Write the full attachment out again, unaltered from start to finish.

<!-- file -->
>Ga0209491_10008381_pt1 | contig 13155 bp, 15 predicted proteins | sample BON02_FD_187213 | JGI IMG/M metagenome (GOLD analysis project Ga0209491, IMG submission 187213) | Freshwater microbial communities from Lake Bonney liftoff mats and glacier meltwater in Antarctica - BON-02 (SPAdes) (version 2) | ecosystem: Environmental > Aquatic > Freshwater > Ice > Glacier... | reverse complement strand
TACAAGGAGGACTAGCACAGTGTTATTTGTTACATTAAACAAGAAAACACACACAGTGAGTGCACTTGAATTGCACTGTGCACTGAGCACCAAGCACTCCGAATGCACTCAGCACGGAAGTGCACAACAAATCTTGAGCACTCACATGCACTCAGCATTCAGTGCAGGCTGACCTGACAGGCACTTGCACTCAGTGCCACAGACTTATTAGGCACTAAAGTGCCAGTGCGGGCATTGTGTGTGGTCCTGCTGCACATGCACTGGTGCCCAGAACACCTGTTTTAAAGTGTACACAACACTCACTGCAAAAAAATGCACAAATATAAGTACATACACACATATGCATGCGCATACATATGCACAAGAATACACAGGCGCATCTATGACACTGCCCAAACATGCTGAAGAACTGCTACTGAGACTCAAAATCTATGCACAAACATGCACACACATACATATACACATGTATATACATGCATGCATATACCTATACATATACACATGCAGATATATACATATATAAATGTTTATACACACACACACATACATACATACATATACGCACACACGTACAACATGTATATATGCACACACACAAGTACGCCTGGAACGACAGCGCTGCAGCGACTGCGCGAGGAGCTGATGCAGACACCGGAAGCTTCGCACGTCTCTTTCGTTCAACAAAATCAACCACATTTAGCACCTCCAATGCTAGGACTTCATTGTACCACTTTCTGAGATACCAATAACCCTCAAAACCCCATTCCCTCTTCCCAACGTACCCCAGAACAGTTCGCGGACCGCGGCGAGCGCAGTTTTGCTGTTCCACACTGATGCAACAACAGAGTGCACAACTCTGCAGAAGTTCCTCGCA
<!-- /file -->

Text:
>Ga0209491_10008381_pt1 | contig 13155 bp, 15 predicted proteins | sample BON02_FD_187213 | JGI IMG/M metagenome (GOLD analysis project Ga0209491, IMG submission 187213) | Freshwater microbial communities from Lake Bonney liftoff mats and glacier meltwater in Antarctica - BON-02 (SPAdes) (version 2) | ecosystem: Environmental > Aquatic > Freshwater > Ice > Glacier... | reverse complement strand
TACAAGGAGGACTAGCACAGTGTTATTTGTTACATTAAACAAGAAAACACACACAGTGAGTGCACTTGAATTGCACTGTGCACTGAGCACCAAGCACTCCGAATGCACTCAGCACGGAAGTGCACAACAAATCTTGAGCACTCACATGCACTCAGCATTCAGTGCAGGCTGACCTGACAGGCACTTGCACTCAGTGCCACAGACTTATTAGGCACTAAAGTGCCAGTGCGGGCATTGTGTGTGGTCCTGCTGCACATGCACTGGTGCCCAGAACACCTGTTTTAAAGTGTACACAACACTCACTGCAAAAAAATGCACAAATATAAGTACATACACACATATGCATGCGCATACATATGCACAAGAATACACAGGCGCATCTATGACACTGCCCAAACATGCTGAAGAACTGCTACTGAGACTCAAAATCTATGCACAAACATGCACACACATACATATACACATGTATATACATGCATGCATATACCTATACATATACACATGCAGATATATACATATATAAATGTTTATACACACACACACATACATACATACATATACGCACACACGTACAACATGTATATATGCACACACACAAGTACGCCTGGAACGACAGCGCTGCAGCGACTGCGCGAGGAGCTGATGCAGACACCGGAAGCTTCGCACGTCTCTTTCGTTCAACAAAATCAACCACATTTAGCACCTCCAATGCTAGGACTTCATTGTACCACTTTCTGAGATACCAATAACCCTCAAAACCCCATTCCCTCTTCCCAACGTACCCCAGAACAGTTCGCGGACCGCGGCGAGCGCAGTTTTGCTGTTCCACACTGATGCAACAACAGAGTGCACAACTCTGCAGAAGTTCCTCGCA